The Book of Human Emotions: From Ambiguphobia to Umpty - 154 Words from Around the World for How We Feel - Tiffany Watt Smith 2016


There are those who are brave enough to tell a stranger off for a throwaway racist comment, or for refusing to give up their seat to an elderly traveler on a bus. One imagines this is rather satisfying, inflating them with self-righteousness (see: SMUGNESS).

But in a world where moral rules can seem hard to agree on, and where feelings can be hurt and things taken the wrong way, even the desire to correct may be quickly followed by premonitions of instant regret. So we may find ourselves having to be content with expressing our reproach in censorious little squibs. A cold look. Tuts and sighs and mutterings.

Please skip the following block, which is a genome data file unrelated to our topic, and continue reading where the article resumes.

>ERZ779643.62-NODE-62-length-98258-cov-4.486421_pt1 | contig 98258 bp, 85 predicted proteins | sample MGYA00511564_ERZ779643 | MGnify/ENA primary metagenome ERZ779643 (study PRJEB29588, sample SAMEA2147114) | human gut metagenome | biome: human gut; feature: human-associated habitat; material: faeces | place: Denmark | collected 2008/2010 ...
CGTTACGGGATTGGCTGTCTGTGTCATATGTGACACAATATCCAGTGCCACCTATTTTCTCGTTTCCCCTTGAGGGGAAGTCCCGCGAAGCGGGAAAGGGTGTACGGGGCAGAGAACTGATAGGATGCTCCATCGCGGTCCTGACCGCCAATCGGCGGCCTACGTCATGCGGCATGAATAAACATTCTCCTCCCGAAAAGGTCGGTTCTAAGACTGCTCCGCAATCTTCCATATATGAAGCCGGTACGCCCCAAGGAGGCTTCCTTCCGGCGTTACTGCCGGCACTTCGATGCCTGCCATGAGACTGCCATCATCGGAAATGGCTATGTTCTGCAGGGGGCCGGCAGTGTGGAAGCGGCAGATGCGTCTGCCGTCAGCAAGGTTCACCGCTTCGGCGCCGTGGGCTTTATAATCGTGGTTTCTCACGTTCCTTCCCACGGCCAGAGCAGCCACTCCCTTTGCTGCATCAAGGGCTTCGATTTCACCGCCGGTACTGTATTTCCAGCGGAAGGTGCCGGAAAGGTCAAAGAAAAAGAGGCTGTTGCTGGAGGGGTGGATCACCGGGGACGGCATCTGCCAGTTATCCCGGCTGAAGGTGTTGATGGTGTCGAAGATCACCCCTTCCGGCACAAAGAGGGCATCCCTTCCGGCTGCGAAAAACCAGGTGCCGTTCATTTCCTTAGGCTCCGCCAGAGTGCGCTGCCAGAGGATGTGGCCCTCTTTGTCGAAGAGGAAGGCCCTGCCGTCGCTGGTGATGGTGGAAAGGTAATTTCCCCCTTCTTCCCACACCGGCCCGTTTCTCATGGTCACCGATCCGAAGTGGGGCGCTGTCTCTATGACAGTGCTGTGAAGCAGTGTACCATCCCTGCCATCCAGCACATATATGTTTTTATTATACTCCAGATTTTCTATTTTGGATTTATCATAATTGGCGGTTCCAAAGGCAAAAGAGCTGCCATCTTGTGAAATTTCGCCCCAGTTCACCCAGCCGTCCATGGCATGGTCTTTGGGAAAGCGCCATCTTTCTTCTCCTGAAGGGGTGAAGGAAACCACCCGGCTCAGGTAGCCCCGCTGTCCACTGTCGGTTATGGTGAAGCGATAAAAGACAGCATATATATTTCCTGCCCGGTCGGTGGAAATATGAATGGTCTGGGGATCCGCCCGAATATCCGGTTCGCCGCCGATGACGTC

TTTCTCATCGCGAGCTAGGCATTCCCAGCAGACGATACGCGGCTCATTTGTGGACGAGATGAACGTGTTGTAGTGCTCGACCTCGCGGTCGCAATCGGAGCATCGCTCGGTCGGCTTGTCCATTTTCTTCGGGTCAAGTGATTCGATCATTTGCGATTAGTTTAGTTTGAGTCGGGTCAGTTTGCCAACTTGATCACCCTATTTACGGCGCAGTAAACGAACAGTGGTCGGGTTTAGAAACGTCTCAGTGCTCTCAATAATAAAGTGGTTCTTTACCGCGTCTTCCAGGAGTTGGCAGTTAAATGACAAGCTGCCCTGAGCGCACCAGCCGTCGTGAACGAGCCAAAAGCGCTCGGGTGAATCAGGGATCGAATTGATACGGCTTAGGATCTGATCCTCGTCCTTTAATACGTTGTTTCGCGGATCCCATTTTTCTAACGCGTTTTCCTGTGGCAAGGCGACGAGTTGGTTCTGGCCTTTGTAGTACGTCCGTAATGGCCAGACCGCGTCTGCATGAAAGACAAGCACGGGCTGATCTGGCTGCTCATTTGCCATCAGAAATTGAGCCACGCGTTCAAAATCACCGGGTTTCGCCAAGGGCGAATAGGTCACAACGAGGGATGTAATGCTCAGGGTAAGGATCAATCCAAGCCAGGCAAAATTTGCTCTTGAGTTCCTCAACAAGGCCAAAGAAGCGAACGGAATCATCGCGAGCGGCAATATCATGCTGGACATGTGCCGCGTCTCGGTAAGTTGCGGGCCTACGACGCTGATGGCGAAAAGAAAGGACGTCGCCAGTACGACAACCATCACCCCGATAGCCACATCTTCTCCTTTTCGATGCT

Such exchanges rarely produce the contrition or immediate change in behavior of one’s fantasies. Instead, our best efforts go unnoticed, or worse, are met with reproaches of their own. (“If you’ve got something to say, come say it to my face!”) Little is more irritating than the reproachfulness of others. No one likes their faults pointed out, or the idea that someone thinks they’re entitled to judge us.

And so we walk through the city itching to upbraid, bursting with censoriousness. We become the creators of eloquent rage-filled inner monologues, experts in the little cough, and seething with unexpressed fury.

See also: MIFFED, a bit.